# Inductors

#### Key Points:

• Inductors oppose changes in the magnitude or directionality of electric current.
• Inductors store energy in a magnetic field. This magnetic field produces a voltage in response to a change in current.
• The voltage produced by an inductor opposes the change in current. Thus, an inductor works to oppose any changes in current.

## What Is An Inductor?

An inductor is an electrical component that resists any changes in current. Any time the current is increased or decreased, or changes direction, the change will be opposed.

Let’s take a look at Figure 1, which has an inductor L1, with an inductance of 1 microhenry in series with 100 ohm resistor R1. We also have a 12V DC voltage source, and a switch (SW1) to open and close the circuit.

If we close the switch to energize the circuit, the inductor will prevent the circuit from immediately energizing to maximum current. Instead, it will oppose the current so that the current slowly increases to its maximum level. It will still rise to the maximum level dictated by Ohm’s Law, but it will do so slowly rather than immediately. The steady state current will not change again once it reaches its maximum level, which is the same as that of the series circuit without the inductor:

I_{max} = \frac{V_1}{R_1} = \frac{12V}{100\Omega} = .12A

When you open the switch to open (de-energize) a circuit, the inductor will again prevent the change in current. This time, instead of the current dropping immediately to zero (0 Amps), it will slowly decrease.

This opposition to a change in current is called inductance.

### What Causes Inductance?

It turns out that inductance is actually by something really cool:

Current carrying wires produce magnetic fields.

In order to understand how this works, we’ll need to learn about Ampere’s Laws.

## Ampere’s Laws

In 1825, physicist Andre-Marie Ampere discovered that two wires carrying an electric current exert a physical force on each other. They either attract or repel each other, depending on how the wires are oriented. The force between two current carrying wires was named after Ampere; it’s called Ampere’s Force Law.

### Ampere’s Force Law: Two current-carrying wires will experience a force of attraction or repulsion, depending on the orientation of the current.

Later, it was determined that the wires were developing magnetic fields around themselves. The magnetic fields of each wire in Ampere’s experiment were causing the wires to attract or repel each other, like magnets. It turns out that every current carrying wire develops a magnetic field, and this phenomenon was called Ampere’s Circuital Law:

### Ampere’s Circuital Law: A closed loop with current passing through the loop will develop a magnetic field.

Figure 2 (above) shows two current carrying wires. One is carrying current I1, and the other is carrying current I2. Ampere’s Circuital Law tells us that both wires will have a magnetic field around them, generated by the current in each wire. The magnetic field for the bottom wire (carrying current I1) is shown; the magnetic field around the top wire is omitted for clarity. The top wire experiences a force, F12, due to the magnetic repulsion between the two wires.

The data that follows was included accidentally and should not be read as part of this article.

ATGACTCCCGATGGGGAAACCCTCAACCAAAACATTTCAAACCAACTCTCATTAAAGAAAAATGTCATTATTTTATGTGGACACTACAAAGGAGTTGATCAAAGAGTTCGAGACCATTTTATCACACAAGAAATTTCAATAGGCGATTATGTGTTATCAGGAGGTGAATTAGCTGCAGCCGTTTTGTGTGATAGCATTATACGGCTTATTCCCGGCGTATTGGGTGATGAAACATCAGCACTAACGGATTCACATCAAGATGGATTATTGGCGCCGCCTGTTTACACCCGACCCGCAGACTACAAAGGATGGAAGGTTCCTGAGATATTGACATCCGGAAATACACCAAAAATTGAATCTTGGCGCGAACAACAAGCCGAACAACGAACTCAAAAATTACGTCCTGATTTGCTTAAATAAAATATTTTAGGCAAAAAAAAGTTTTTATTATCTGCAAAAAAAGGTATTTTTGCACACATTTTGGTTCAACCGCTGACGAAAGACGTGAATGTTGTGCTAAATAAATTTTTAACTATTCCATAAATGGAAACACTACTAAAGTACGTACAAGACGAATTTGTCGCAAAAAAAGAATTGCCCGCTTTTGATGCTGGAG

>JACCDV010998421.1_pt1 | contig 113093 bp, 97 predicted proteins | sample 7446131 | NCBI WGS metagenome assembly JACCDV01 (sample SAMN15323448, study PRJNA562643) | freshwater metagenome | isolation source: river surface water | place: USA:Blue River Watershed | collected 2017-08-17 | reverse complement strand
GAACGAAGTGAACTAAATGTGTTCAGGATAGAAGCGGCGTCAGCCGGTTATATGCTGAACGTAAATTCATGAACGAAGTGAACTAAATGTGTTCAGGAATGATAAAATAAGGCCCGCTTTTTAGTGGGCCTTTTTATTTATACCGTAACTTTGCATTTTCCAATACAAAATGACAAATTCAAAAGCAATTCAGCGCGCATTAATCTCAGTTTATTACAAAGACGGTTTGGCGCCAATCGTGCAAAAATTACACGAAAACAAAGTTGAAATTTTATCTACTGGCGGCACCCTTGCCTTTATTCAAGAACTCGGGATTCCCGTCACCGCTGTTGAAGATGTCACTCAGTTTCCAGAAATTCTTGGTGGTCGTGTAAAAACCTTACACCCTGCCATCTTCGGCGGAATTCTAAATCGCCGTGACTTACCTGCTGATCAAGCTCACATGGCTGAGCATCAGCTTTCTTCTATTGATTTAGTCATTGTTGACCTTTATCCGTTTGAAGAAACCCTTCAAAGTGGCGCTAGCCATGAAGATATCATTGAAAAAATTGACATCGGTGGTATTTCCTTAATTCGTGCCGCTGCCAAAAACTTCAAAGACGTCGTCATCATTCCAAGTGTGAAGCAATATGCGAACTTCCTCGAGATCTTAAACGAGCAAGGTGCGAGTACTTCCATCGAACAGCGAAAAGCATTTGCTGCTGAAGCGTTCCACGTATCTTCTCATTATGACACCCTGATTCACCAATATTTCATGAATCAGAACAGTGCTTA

Not shown in Figure 2 is the magnetic field produced by the top wire. It also produces a magnetic field that repels the field generated by I1. The force felt by the bottom wire would be called F21.

When a conductor is shaped properly (coiled), the resulting magnetic field is magnified significantly.

## Faraday’s Law of Induction

So, Ampere’s Circuital Law tell us that a magnetic field will develop around a current carrying wire. What happens next?

If the current remains steady, not much. The circuit will function as if the inductor is not there, and the inductor will hold on to some energy that is stored in the magnetic field around it. The magnetic field does not change unless the current changes, and does not consume or release any energy.

But when the magnitude of current is changed, the magnetic field also changes in response.

In 1831, Michael Faraday observed that a voltage could be produced by causing wires with current to interact with a magnet. He performed several similar experiments. For instance, he observed that moving a magnet back and forth through coiled wired resulted in a voltage across the wires.

It was determined that the change in magnetic field (due to the motion of the magnet) caused an electromotive force (EMF), resulting in a voltage across the wires.

The change in the magnetic field produces a voltage that opposes the change. If the current is increased, the magnetic field will produce a negative voltage. If the current is decreased, the magnetic field will produce a positive voltage.

One important aspect of inductors is that because they oppose any change in current, they can be used to allow direct current (DC) while preventing alternating current (AC) from flowing beyond the conductor. However, the principle of induction is important to the functionality of the transformer, arguably the most important AC electrical device.

## How Are Inductors Constructed?

Since even a simple wire has some inductance, a simple conductor can be made from a coiled wire. Increasing the inductance, i.e. the size of the magnetic field, is easy; just add more coils. The more coils, the greater the magnetic inductance. Most of the time, inductors use a core to maintain stability.

The two most common types of inductors are: (1) air core inductors, and (2) iron core inductors.